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I'm working a site to generate reports on a lot of data in unpredictable formats. My (current) plan is to organize the content like so:

/content/raw/      # holds raw .csv, .json, .etc, isn't routed

/content/data/     # holds ruby scripts to generate nice formatted
                   # JSON from the appropriate raw data files,
                   # routed to /data/*.json

/content/listings/ # holds ruby scripts to generate JSON which represents
                   # an HTML table or HighChart object and based upon the
                   # formatted data items above, routed to /listings/*.json
                   # (and imported via AJAX to display on appropriate pages)

/content/assets/   # mostly passed through, filtering SASS to CSS, routed to
                   # /assets/*.ext

/content/pages/    # holds Markdown pages filtered to HTML and included in a 
                   # layout, with a special helper to inject graphs/tables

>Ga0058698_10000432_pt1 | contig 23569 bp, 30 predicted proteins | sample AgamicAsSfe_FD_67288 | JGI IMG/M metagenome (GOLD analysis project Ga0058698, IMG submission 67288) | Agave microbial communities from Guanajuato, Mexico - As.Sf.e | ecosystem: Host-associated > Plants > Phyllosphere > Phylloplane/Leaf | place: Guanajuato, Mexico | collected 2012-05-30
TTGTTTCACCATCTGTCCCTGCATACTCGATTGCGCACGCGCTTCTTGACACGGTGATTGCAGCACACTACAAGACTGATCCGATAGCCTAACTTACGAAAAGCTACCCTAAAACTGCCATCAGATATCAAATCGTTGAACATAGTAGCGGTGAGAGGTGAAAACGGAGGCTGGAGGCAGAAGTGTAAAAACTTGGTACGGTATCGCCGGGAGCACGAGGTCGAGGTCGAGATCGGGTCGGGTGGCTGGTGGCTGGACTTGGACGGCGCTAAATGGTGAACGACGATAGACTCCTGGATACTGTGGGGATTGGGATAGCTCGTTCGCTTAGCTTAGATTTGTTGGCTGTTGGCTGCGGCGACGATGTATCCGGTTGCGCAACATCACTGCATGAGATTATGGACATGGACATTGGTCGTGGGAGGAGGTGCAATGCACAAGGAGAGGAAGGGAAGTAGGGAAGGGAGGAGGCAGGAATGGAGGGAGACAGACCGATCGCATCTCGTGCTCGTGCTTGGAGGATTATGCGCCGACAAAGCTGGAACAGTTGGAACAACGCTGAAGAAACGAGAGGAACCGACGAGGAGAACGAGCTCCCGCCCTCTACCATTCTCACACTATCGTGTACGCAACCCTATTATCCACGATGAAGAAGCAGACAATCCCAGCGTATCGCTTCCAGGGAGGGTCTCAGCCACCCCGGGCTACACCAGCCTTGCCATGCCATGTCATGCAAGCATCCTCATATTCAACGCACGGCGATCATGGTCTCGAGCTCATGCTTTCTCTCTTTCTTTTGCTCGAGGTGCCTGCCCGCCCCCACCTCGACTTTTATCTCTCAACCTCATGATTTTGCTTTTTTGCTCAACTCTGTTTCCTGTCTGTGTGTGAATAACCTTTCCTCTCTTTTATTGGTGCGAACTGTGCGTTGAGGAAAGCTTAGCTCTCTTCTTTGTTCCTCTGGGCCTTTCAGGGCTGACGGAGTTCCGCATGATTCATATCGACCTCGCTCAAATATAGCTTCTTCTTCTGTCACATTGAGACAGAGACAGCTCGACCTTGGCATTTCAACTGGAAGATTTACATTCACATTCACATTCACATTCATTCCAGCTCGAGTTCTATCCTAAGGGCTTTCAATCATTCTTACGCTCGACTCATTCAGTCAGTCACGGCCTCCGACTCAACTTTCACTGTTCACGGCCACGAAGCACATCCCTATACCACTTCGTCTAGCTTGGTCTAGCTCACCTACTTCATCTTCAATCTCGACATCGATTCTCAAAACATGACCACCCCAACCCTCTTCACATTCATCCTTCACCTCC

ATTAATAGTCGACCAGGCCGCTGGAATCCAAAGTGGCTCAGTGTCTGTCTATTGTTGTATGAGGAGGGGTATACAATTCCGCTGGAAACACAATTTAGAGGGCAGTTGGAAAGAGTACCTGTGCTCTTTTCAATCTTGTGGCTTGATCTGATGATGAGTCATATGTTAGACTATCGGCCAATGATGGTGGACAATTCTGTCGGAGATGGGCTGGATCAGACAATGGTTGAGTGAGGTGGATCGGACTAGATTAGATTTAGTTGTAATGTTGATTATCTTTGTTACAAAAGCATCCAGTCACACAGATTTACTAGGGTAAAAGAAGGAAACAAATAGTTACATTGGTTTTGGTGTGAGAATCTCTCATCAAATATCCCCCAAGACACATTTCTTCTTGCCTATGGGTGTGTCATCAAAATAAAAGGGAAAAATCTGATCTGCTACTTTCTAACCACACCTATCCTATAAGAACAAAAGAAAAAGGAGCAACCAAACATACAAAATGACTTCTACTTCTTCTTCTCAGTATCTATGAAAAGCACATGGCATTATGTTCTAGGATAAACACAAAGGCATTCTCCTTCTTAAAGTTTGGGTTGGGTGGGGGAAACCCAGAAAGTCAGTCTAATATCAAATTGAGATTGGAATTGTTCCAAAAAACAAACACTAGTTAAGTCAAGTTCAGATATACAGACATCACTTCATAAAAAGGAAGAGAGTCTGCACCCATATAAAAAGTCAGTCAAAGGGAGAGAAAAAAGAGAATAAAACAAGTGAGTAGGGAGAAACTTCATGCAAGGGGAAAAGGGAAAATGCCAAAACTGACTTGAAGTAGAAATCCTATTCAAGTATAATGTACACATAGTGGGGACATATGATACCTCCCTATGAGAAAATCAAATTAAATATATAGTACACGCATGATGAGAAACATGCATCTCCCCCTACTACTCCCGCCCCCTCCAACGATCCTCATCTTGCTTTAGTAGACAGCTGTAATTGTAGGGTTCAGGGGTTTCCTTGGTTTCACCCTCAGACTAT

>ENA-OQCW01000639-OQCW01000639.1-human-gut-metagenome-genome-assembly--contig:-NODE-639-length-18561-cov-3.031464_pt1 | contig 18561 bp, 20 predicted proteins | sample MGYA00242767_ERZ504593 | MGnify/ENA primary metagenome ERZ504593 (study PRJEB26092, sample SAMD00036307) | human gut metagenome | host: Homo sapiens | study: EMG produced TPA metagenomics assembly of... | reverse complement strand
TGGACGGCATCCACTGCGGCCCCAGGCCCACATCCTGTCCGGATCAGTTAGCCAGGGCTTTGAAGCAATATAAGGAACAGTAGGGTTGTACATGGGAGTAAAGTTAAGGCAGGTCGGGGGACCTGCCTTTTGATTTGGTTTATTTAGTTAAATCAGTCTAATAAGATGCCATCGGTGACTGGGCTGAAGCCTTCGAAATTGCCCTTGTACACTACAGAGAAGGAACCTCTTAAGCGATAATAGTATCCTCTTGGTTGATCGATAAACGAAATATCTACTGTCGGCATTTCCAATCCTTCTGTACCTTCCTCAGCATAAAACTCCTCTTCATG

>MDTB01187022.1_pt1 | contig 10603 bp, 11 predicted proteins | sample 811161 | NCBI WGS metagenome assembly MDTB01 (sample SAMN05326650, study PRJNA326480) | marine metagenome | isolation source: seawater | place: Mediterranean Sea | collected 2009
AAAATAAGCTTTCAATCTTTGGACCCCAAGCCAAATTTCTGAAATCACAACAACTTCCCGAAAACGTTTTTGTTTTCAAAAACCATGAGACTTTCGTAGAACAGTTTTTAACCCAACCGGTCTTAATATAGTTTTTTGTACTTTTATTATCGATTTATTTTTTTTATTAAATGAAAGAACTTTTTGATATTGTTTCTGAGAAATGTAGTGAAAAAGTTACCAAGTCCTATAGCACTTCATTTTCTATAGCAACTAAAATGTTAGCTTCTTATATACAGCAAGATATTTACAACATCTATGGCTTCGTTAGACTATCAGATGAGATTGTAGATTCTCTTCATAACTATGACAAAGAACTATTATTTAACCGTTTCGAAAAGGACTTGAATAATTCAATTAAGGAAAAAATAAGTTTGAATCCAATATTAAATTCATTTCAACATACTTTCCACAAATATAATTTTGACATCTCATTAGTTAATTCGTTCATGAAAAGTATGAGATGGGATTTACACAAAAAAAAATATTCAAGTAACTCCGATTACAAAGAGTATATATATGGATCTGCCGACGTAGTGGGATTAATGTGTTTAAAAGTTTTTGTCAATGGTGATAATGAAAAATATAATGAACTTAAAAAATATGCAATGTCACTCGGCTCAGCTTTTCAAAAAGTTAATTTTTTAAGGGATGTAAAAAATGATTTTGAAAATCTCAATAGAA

# by identifying a listing item, routed to /*index.html

I'm not certain this is the best way to go about it however. In particular, I'm not sure how to work with nanoc so it knows to, say, regenerate a listing which depends on a raw data file which has been replaced with a new version. I also need to know how to write the Rules so that it uses Ruby code from within the item itself (and I'm not sure this is a good practice). Thoughts?

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why do you need "to write the Rules so that it uses Ruby code from within the item itself"? as you say it doesn't seem to be good practice. I guess you could put some ruby code in the meta header and call it with eval or something linke that. –  froderik Apr 26 at 10:11
    
ruby scripts to generate json should probably be put in lib and called from Rules. are you indicating that the Ruby scripts inthemselves may be dynamic? –  froderik Apr 26 at 10:13

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